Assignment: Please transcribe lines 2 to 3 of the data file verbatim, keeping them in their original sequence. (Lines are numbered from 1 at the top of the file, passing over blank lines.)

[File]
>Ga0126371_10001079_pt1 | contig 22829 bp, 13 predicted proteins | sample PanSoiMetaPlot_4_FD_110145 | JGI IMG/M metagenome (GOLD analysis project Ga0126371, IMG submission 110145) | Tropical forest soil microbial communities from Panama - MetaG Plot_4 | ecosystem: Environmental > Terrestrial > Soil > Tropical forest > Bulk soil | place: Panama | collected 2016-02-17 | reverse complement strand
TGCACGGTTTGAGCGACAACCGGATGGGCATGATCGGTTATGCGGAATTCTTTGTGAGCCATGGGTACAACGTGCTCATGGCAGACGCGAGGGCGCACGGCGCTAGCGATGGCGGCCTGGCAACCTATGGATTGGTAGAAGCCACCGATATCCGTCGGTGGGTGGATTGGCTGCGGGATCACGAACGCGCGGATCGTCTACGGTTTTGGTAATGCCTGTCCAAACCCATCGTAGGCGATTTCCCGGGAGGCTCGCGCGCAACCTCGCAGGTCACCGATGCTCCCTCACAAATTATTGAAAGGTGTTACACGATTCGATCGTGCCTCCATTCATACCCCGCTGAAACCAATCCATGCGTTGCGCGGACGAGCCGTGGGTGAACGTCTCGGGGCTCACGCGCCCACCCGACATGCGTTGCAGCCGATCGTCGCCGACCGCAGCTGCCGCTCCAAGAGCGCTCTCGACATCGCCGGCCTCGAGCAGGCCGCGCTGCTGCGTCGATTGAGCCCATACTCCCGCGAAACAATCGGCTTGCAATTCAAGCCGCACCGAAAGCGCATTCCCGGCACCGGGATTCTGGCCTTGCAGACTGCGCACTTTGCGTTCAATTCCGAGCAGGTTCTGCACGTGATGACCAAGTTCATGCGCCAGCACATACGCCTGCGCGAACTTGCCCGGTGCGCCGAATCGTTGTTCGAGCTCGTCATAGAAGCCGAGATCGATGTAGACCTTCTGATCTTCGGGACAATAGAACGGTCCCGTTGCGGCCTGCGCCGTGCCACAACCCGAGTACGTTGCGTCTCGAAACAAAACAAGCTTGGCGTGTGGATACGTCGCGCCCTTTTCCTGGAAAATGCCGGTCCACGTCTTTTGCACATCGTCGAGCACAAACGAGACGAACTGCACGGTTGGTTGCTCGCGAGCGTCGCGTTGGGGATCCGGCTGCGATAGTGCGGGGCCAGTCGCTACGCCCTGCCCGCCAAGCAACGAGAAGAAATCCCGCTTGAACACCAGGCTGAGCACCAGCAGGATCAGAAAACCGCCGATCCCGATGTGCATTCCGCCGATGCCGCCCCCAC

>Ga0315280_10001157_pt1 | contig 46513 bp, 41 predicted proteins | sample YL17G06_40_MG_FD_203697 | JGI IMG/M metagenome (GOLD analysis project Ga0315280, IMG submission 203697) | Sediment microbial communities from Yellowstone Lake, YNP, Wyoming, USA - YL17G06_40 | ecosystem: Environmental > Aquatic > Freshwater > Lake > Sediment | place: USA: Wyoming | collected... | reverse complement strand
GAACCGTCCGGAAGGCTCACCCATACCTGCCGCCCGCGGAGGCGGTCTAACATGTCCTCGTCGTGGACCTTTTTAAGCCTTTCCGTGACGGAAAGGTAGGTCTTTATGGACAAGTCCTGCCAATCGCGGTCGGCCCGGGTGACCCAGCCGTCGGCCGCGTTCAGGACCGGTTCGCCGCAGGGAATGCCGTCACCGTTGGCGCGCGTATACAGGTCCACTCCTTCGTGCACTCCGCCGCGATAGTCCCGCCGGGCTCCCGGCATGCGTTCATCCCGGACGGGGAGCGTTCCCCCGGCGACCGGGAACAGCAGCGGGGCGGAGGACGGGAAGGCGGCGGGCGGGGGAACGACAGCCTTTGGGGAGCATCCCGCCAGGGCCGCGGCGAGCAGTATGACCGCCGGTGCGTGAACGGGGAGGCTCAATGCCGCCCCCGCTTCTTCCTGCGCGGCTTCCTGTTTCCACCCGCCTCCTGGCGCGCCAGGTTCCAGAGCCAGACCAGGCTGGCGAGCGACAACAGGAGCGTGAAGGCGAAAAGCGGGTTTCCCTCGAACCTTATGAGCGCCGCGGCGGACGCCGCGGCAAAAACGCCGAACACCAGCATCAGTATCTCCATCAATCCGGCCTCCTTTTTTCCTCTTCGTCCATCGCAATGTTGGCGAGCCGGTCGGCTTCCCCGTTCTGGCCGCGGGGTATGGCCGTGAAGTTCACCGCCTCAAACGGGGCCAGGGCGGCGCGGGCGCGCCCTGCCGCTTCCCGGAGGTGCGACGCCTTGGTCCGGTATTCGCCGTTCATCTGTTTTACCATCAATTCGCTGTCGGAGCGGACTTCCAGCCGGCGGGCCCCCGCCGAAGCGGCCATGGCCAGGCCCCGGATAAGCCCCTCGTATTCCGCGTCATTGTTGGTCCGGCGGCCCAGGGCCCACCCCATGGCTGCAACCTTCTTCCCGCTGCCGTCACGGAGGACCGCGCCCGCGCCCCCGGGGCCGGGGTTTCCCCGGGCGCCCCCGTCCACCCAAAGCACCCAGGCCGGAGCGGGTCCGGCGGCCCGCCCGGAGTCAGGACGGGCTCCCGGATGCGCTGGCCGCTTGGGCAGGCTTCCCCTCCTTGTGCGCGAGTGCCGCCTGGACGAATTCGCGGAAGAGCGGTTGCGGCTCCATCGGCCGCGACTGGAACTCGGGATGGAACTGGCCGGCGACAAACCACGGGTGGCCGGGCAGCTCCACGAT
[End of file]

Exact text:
TGCACGGTTTGAGCGACAACCGGATGGGCATGATCGGTTATGCGGAATTCTTTGTGAGCCATGGGTACAACGTGCTCATGGCAGACGCGAGGGCGCACGGCGCTAGCGATGGCGGCCTGGCAACCTATGGATTGGTAGAAGCCACCGATATCCGTCGGTGGGTGGATTGGCTGCGGGATCACGAACGCGCGGATCGTCTACGGTTTTGGTAATGCCTGTCCAAACCCATCGTAGGCGATTTCCCGGGAGGCTCGCGCGCAACCTCGCAGGTCACCGATGCTCCCTCACAAATTATTGAAAGGTGTTACACGATTCGATCGTGCCTCCATTCATACCCCGCTGAAACCAATCCATGCGTTGCGCGGACGAGCCGTGGGTGAACGTCTCGGGGCTCACGCGCCCACCCGACATGCGTTGCAGCCGATCGTCGCCGACCGCAGCTGCCGCTCCAAGAGCGCTCTCGACATCGCCGGCCTCGAGCAGGCCGCGCTGCTGCGTCGATTGAGCCCATACTCCCGCGAAACAATCGGCTTGCAATTCAAGCCGCACCGAAAGCGCATTCCCGGCACCGGGATTCTGGCCTTGCAGACTGCGCACTTTGCGTTCAATTCCGAGCAGGTTCTGCACGTGATGACCAAGTTCATGCGCCAGCACATACGCCTGCGCGAACTTGCCCGGTGCGCCGAATCGTTGTTCGAGCTCGTCATAGAAGCCGAGATCGATGTAGACCTTCTGATCTTCGGGACAATAGAACGGTCCCGTTGCGGCCTGCGCCGTGCCACAACCCGAGTACGTTGCGTCTCGAAACAAAACAAGCTTGGCGTGTGGATACGTCGCGCCCTTTTCCTGGAAAATGCCGGTCCACGTCTTTTGCACATCGTCGAGCACAAACGAGACGAACTGCACGGTTGGTTGCTCGCGAGCGTCGCGTTGGGGATCCGGCTGCGATAGTGCGGGGCCAGTCGCTACGCCCTGCCCGCCAAGCAACGAGAAGAAATCCCGCTTGAACACCAGGCTGAGCACCAGCAGGATCAGAAAACCGCCGATCCCGATGTGCATTCCGCCGATGCCGCCCCCAC

>Ga0315280_10001157_pt1 | contig 46513 bp, 41 predicted proteins | sample YL17G06_40_MG_FD_203697 | JGI IMG/M metagenome (GOLD analysis project Ga0315280, IMG submission 203697) | Sediment microbial communities from Yellowstone Lake, YNP, Wyoming, USA - YL17G06_40 | ecosystem: Environmental > Aquatic > Freshwater > Lake > Sediment | place: USA: Wyoming | collected... | reverse complement strand